Fact Follows Fiction
Perhaps the oddest part of the inquiry into the two
accidents which cost
fifty-six lives is the manner in which the facts mirror fiction. Long
before the Comets
were in service a writer, Nevil Shute, wrote in “No
Highway” about a
trans-Atlantic plane which falls victim to metal fatigue.
The de Havilland company, which pioneered the development of jet aircraft for civil aviation, has already carried out a large number of modifications on the Comet Mark 11 and Mark 111. But the question of metal fatigue is one which cannot be met by modification of these or any other aircraft, as they are now built. It deals with the composition of the “flesh and bone” of the aircraft, rather than the design.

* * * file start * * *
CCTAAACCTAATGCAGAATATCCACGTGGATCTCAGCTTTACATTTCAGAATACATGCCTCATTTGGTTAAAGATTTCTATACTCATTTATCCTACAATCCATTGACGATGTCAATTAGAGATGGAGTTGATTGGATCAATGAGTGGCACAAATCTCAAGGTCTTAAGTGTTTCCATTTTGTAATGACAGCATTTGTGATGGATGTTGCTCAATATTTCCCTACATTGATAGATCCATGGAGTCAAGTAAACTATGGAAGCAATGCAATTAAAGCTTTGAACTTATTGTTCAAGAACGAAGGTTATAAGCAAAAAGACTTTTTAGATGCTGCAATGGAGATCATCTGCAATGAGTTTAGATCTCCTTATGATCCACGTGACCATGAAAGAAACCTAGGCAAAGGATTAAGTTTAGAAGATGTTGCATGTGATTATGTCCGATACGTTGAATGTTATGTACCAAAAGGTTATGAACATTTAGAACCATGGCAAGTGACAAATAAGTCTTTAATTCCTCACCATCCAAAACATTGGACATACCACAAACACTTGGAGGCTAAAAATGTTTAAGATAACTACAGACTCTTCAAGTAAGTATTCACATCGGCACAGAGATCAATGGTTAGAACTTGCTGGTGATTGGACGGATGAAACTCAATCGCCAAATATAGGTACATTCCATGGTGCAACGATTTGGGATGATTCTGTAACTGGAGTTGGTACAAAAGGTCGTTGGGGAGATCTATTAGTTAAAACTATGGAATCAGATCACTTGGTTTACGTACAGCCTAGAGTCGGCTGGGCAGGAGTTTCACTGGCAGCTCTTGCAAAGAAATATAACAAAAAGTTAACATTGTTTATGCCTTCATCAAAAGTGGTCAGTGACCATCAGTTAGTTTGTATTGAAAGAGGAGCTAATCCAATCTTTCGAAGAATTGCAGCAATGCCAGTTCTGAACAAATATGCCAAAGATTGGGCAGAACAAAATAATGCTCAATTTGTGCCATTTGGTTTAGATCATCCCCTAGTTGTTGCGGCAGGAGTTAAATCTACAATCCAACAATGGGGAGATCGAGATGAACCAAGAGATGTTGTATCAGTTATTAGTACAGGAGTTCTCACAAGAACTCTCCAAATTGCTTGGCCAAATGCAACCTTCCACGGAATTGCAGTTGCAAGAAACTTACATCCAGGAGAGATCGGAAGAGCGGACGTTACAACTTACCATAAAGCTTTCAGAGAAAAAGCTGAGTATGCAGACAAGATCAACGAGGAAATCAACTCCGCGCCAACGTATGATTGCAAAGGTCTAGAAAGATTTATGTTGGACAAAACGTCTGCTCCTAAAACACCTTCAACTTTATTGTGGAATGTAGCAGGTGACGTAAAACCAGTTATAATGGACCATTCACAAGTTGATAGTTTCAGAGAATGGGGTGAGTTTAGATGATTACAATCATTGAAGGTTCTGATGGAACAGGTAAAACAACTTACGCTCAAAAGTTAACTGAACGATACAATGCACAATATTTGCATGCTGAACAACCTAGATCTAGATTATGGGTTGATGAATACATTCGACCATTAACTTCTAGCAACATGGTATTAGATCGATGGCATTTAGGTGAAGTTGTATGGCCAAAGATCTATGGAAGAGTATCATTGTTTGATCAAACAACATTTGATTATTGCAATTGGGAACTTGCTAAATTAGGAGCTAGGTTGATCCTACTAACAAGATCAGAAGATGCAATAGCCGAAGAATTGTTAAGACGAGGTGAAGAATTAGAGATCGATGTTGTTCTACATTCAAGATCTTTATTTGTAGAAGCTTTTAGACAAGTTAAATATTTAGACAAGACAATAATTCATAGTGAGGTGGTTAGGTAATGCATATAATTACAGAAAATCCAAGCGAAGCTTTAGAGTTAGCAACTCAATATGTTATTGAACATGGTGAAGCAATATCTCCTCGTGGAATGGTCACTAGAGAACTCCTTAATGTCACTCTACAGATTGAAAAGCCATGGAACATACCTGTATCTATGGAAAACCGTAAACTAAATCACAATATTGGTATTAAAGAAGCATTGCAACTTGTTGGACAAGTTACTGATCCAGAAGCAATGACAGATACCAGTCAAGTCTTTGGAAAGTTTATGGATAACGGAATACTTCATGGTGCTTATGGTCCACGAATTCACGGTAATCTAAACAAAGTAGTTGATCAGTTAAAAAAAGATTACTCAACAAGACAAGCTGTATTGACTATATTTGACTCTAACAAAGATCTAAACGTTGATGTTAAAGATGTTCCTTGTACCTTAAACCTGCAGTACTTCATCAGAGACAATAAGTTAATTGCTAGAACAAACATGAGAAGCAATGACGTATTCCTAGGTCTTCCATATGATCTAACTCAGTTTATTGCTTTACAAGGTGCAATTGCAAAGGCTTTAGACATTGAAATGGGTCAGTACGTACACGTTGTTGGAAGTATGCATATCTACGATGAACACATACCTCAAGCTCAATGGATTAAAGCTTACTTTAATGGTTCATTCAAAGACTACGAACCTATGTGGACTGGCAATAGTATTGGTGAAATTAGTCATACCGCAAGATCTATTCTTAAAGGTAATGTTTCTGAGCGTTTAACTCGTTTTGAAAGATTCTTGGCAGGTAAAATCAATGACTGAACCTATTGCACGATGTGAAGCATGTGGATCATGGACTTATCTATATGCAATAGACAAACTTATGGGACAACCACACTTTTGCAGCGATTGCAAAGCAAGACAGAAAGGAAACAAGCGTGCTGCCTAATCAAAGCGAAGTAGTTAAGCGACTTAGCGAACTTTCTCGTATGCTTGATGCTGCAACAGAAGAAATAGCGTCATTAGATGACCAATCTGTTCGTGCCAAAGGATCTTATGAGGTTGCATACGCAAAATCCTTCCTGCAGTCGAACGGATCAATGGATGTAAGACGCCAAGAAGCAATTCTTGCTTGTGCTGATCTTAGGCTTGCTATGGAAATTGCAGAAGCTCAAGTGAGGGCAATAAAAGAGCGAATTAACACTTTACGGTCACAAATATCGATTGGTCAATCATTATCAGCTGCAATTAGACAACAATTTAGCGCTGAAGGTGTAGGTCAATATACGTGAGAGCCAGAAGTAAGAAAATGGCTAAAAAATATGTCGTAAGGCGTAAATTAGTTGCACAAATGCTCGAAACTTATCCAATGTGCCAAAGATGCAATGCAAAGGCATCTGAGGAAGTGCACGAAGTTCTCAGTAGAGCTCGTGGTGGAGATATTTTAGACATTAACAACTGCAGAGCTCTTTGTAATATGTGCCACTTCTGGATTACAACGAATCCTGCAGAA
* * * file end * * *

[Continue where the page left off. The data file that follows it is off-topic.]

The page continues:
The investigation has been a race against time, with the de Havilland engineers and Britain’s aviation industry fighting to restore Comets to the commercial airways before jet transports could become available from other manufacturers, particularly those in the United States. No one knows yet whether that race has been won.
Boeing’s long-range jet transport, already test flown at Seattle, Wash., is expected to be ready for commercial use by 1958. Although some American-flag airlines have ordered the new and larger Comets, the delay caused by the crash investigation may make it impossible for deliveries before Boeing’s deliveries.
In the meantime, B.O.A.C. has ordered several of the new American-built DC-7’s to bolster its fleet of fast, long-range airliners.
From: THE NEW YORK TIMES 24th October 1954